"Only because your frozen animation has not been proven to the standards of preserving an embryo."
"Oh, James, you were never a very good liar."
He smiled, accepting her seeing through him. "My feelings aside, Helen, the concern remains."
"I believe it will be sufficiently preserved and protected. It has worked before."
"With tissue samples! As undeveloped as an embryo may be, it is much more complex; not to mention in a crucial state of growth."
"I believe it will work."
James put down his empty tea cup, and thought for a moment. "Are you sure this is the wisest choice for you?"
"I've spent many a sleepless night trying to convince myself it wasn't."
He nodded slowly. "I will help you."
"One last thing . . ."
He smiled again. "Anything."
"You can't tell my father."
"My lips are sealed."
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Helen awoke in her own bed in her father's home. She and James had decided to have the procedure in the Sanctuary while her father was away. She subconsciously rubbed her sore abdomen and looked out the window. The drapes were open so she could see the sky, which was surprisingly clear for the season. It looked as if it was midday or later.
She took a deep breath, thinking about her child. John's child.
It wasn't John's child anymore. It was hers and hers alone. John was no longer the man that she had fallen in love with. While John Druitt may have survived, the father of her unborn child was dead.
She looked over at the door when she heard the knob turn. She smiled at James as he walked in, carrying a tray with a pot a two tea cups. He set it down on the night stand.
"I see you're awake," he said. "How are you feeling?"
She smiled. "Well." He helped her into a sitting position, propped up by a few pillows and the headboard. She winced at the soreness in her abdomen.
"The soreness will abate shortly, and you will be out and about in no time."
"The procedure?" she asked.
"Went well," he replied. "The embryo is safely preserved and you are, as of yet, free of infection."
She studied him for a second as he poured her a cup of tea. "What aren't you telling me, James?"
He smiled again. "You always can tell if I'm withholding something, can't you. That, my dear Helen, is a wonderful gift."
"James," she implored him.
He reached into the inside pocket of his waistcoat and pulled out an envelope.
It was addressed, simply, to Helen in an all-too-familiar hand; the hand of her father. She stared at the envelope for a moment before making eye contact with James. "Where is my father?"
"It was his idea to deceive you, and completely his choice. I was against it the entire time."
"James," she pressed, "where is my father?"
"Preserved next to your unborn child."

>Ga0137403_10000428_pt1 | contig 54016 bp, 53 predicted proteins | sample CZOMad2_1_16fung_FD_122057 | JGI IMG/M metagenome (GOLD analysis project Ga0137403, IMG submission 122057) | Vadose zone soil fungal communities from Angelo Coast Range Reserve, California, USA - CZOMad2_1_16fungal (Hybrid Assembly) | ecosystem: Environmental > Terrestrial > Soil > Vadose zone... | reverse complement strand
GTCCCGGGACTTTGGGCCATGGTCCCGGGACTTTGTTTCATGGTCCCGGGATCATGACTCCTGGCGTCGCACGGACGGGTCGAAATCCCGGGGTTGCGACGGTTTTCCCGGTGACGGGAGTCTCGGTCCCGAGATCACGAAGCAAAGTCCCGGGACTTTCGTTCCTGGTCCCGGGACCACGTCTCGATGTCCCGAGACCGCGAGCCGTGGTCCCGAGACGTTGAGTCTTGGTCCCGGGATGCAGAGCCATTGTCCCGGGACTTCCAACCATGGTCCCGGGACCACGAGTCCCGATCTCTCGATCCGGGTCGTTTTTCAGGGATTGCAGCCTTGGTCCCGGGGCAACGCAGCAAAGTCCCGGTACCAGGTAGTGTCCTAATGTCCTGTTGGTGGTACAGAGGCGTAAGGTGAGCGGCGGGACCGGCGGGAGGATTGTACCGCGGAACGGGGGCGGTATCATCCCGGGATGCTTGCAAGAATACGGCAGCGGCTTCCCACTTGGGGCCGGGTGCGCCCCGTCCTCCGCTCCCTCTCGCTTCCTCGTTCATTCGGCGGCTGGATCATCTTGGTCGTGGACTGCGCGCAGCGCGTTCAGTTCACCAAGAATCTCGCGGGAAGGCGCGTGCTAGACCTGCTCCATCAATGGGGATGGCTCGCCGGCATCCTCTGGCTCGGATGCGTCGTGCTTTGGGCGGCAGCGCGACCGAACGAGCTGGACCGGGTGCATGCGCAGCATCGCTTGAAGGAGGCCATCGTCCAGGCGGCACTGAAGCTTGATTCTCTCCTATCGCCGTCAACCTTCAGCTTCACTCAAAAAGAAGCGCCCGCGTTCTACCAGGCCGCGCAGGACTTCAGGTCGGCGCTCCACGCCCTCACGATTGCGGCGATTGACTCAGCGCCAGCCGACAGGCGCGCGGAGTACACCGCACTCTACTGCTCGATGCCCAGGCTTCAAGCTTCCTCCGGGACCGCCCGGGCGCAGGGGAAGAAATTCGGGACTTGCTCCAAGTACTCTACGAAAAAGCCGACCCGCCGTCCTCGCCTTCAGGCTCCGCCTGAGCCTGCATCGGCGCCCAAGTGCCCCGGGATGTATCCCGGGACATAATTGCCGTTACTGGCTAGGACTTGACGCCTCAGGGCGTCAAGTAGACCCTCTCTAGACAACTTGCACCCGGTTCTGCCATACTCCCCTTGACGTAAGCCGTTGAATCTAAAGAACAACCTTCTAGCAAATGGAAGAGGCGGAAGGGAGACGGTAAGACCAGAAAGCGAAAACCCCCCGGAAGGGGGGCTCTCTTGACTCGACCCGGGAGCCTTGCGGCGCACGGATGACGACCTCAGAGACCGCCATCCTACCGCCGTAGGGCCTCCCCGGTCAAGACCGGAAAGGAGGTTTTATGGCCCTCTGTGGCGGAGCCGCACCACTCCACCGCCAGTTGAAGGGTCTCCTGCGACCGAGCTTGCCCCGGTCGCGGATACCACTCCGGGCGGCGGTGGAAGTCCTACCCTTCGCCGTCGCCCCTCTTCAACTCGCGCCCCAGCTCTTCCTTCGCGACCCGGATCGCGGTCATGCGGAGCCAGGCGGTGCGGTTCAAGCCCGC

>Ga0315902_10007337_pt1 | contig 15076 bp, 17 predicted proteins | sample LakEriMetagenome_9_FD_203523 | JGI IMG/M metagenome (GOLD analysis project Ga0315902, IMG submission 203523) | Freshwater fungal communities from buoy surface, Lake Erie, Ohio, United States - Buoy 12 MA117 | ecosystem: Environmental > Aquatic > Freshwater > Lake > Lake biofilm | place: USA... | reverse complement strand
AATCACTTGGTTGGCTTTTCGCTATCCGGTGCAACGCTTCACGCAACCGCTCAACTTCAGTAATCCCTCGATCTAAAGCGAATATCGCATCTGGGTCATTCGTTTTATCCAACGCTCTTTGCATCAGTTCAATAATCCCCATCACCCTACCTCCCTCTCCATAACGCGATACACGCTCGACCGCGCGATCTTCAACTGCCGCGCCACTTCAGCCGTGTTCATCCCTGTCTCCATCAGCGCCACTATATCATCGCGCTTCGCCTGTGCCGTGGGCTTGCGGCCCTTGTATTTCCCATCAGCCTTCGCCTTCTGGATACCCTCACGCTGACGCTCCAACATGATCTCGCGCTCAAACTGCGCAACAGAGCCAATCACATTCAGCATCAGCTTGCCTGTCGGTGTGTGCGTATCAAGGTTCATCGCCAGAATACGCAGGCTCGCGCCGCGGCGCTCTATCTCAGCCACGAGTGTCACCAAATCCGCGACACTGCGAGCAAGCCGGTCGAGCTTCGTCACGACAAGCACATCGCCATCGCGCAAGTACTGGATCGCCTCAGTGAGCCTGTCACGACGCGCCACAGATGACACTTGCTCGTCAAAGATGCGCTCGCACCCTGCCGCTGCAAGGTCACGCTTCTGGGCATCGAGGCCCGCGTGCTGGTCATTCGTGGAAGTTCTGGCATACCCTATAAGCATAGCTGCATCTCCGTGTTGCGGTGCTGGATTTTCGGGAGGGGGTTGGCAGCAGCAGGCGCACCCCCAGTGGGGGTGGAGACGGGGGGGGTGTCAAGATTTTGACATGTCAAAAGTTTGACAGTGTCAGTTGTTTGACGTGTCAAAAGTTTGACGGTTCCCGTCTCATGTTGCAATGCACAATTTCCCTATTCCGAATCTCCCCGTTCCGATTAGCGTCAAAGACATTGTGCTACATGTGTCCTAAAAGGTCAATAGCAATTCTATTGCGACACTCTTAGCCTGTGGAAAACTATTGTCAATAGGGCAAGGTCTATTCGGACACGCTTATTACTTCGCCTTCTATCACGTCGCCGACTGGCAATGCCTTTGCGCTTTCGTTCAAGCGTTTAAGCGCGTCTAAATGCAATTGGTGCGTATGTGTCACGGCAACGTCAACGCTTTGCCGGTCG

He held his hands up in defense. "Read the letter," he said and exited the room, closing the door behind him.
Helen carefully opened the unsealed envelope and pulled out the letter, unfolding it.
My dearest Helen, it read.
The good Doctor Watson did not tell me.
While I hoped that you would have told me yourself, I can understand why you did not. Know that there is very little you could do to disappointment. The conception of my grandchild is not one of them.
I coerced James into helping me because he was right about the frozen animation process. It was not ready for something as complex and important an embryo. Tissue samples and your unborn child are in different categories, Helen, and I could not let you take that chance.
Had I not survived the animation process, James was to not remove the embryo and allow you to make another decision.
Know that I am proud of you. You have grown into far more than I could have imagined; a breathtakingly gorgeous, brilliant scientist of whom anyone would be privileged to know. I know that I am privileged to have known you, loved you, and have been loved in return.
Take care, my dearest, and we will meet again.
Your adoring father,
Helen wiped the tears from her eyes. She knew that reanimating her father at the moment was impossible. While they were sure that the freezing process would preserve the lifeform, releasing them from stasis was another matter.
She knew the ability would exist eventually, which is why she trusted her child to it. She knew she would live long enough to bring the baby to term, if she ever chose to do so.
But she was not sure that she could release her father, between his aged body and his hypertension.
She would not let his sacrifice go for naught. One day, when the world was safer, she would awaken her child and bring it to term. She would raise her child as her father raised her, to question everything, to be strong, to care about all the creatures of the world, especially those who need protecting.
And she was going to be damned if she let her father down.